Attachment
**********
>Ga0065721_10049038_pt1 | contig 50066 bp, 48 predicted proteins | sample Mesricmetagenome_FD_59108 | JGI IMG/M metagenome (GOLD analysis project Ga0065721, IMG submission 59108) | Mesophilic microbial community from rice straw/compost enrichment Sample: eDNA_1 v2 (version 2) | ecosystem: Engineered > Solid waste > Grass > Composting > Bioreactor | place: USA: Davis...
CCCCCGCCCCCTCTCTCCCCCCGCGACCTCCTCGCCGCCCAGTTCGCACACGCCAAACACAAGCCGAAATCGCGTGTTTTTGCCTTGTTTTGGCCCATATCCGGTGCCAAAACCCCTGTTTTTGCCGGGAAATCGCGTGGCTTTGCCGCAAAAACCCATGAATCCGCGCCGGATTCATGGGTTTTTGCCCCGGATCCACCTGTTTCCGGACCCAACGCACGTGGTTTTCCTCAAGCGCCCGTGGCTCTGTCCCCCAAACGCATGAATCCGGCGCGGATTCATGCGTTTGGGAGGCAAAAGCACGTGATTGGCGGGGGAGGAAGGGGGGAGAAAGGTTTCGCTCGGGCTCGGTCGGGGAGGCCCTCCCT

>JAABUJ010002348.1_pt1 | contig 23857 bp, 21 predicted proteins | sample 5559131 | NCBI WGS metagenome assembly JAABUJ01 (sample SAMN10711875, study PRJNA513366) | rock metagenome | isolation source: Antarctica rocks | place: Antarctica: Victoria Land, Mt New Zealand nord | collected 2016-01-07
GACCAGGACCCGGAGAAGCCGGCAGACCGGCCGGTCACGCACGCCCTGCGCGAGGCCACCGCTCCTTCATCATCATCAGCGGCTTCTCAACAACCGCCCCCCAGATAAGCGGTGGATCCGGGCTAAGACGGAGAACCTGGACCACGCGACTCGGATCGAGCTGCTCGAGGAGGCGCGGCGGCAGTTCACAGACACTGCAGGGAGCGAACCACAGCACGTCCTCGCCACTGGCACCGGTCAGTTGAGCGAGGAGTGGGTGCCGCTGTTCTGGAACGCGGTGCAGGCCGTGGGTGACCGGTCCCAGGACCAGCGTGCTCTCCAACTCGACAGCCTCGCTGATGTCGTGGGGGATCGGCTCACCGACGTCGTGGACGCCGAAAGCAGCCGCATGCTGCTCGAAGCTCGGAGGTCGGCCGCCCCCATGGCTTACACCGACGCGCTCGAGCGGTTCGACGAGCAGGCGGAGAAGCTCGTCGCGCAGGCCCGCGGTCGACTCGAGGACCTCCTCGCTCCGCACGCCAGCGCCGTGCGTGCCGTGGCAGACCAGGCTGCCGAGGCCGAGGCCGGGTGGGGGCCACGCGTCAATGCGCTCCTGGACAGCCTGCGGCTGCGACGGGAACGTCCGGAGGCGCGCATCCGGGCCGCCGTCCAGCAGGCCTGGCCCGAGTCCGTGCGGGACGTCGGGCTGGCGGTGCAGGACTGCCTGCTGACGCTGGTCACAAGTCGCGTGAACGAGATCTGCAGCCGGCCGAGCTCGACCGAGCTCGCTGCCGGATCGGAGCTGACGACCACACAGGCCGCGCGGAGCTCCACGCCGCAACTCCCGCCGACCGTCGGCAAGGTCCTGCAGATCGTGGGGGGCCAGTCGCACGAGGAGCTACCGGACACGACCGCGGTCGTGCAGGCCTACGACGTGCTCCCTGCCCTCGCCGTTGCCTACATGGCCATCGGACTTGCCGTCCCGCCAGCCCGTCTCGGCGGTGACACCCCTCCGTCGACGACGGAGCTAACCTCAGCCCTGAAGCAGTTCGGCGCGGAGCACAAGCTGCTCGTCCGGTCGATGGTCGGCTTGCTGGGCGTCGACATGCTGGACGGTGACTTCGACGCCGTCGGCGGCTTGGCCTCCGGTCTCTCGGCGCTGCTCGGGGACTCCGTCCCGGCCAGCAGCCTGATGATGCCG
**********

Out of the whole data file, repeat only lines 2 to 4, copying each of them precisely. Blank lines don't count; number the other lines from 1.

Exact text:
CCCCCGCCCCCTCTCTCCCCCCGCGACCTCCTCGCCGCCCAGTTCGCACACGCCAAACACAAGCCGAAATCGCGTGTTTTTGCCTTGTTTTGGCCCATATCCGGTGCCAAAACCCCTGTTTTTGCCGGGAAATCGCGTGGCTTTGCCGCAAAAACCCATGAATCCGCGCCGGATTCATGGGTTTTTGCCCCGGATCCACCTGTTTCCGGACCCAACGCACGTGGTTTTCCTCAAGCGCCCGTGGCTCTGTCCCCCAAACGCATGAATCCGGCGCGGATTCATGCGTTTGGGAGGCAAAAGCACGTGATTGGCGGGGGAGGAAGGGGGGAGAAAGGTTTCGCTCGGGCTCGGTCGGGGAGGCCCTCCCT

>JAABUJ010002348.1_pt1 | contig 23857 bp, 21 predicted proteins | sample 5559131 | NCBI WGS metagenome assembly JAABUJ01 (sample SAMN10711875, study PRJNA513366) | rock metagenome | isolation source: Antarctica rocks | place: Antarctica: Victoria Land, Mt New Zealand nord | collected 2016-01-07
GACCAGGACCCGGAGAAGCCGGCAGACCGGCCGGTCACGCACGCCCTGCGCGAGGCCACCGCTCCTTCATCATCATCAGCGGCTTCTCAACAACCGCCCCCCAGATAAGCGGTGGATCCGGGCTAAGACGGAGAACCTGGACCACGCGACTCGGATCGAGCTGCTCGAGGAGGCGCGGCGGCAGTTCACAGACACTGCAGGGAGCGAACCACAGCACGTCCTCGCCACTGGCACCGGTCAGTTGAGCGAGGAGTGGGTGCCGCTGTTCTGGAACGCGGTGCAGGCCGTGGGTGACCGGTCCCAGGACCAGCGTGCTCTCCAACTCGACAGCCTCGCTGATGTCGTGGGGGATCGGCTCACCGACGTCGTGGACGCCGAAAGCAGCCGCATGCTGCTCGAAGCTCGGAGGTCGGCCGCCCCCATGGCTTACACCGACGCGCTCGAGCGGTTCGACGAGCAGGCGGAGAAGCTCGTCGCGCAGGCCCGCGGTCGACTCGAGGACCTCCTCGCTCCGCACGCCAGCGCCGTGCGTGCCGTGGCAGACCAGGCTGCCGAGGCCGAGGCCGGGTGGGGGCCACGCGTCAATGCGCTCCTGGACAGCCTGCGGCTGCGACGGGAACGTCCGGAGGCGCGCATCCGGGCCGCCGTCCAGCAGGCCTGGCCCGAGTCCGTGCGGGACGTCGGGCTGGCGGTGCAGGACTGCCTGCTGACGCTGGTCACAAGTCGCGTGAACGAGATCTGCAGCCGGCCGAGCTCGACCGAGCTCGCTGCCGGATCGGAGCTGACGACCACACAGGCCGCGCGGAGCTCCACGCCGCAACTCCCGCCGACCGTCGGCAAGGTCCTGCAGATCGTGGGGGGCCAGTCGCACGAGGAGCTACCGGACACGACCGCGGTCGTGCAGGCCTACGACGTGCTCCCTGCCCTCGCCGTTGCCTACATGGCCATCGGACTTGCCGTCCCGCCAGCCCGTCTCGGCGGTGACACCCCTCCGTCGACGACGGAGCTAACCTCAGCCCTGAAGCAGTTCGGCGCGGAGCACAAGCTGCTCGTCCGGTCGATGGTCGGCTTGCTGGGCGTCGACATGCTGGACGGTGACTTCGACGCCGTCGGCGGCTTGGCCTCCGGTCTCTCGGCGCTGCTCGGGGACTCCGTCCCGGCCAGCAGCCTGATGATGCCG